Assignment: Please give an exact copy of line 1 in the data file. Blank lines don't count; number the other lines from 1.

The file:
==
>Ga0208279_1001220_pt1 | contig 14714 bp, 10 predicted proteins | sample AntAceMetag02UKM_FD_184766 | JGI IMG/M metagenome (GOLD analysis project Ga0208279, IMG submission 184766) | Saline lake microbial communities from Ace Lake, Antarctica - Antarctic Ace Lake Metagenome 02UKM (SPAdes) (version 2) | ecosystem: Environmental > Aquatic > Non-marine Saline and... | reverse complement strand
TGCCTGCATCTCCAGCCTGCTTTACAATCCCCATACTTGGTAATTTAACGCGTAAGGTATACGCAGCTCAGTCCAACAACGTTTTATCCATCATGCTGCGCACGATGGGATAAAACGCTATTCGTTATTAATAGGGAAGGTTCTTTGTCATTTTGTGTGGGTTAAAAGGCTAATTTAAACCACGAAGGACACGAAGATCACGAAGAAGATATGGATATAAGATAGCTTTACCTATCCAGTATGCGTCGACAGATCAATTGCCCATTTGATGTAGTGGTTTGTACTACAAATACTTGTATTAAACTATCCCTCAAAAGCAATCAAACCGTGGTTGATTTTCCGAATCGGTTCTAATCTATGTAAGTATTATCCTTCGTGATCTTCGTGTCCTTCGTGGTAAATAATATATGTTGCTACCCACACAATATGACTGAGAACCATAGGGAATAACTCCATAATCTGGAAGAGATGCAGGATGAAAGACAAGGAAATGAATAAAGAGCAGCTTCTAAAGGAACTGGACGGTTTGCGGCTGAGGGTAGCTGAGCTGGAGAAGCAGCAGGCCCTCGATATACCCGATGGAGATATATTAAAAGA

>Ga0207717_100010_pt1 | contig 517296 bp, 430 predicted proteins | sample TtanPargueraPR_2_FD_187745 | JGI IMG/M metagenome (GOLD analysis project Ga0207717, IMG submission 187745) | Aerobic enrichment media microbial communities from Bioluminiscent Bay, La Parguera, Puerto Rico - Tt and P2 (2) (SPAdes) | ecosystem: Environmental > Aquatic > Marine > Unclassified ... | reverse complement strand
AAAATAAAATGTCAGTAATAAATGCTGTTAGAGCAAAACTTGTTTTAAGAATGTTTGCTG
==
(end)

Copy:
>Ga0208279_1001220_pt1 | contig 14714 bp, 10 predicted proteins | sample AntAceMetag02UKM_FD_184766 | JGI IMG/M metagenome (GOLD analysis project Ga0208279, IMG submission 184766) | Saline lake microbial communities from Ace Lake, Antarctica - Antarctic Ace Lake Metagenome 02UKM (SPAdes) (version 2) | ecosystem: Environmental > Aquatic > Non-marine Saline and... | reverse complement strand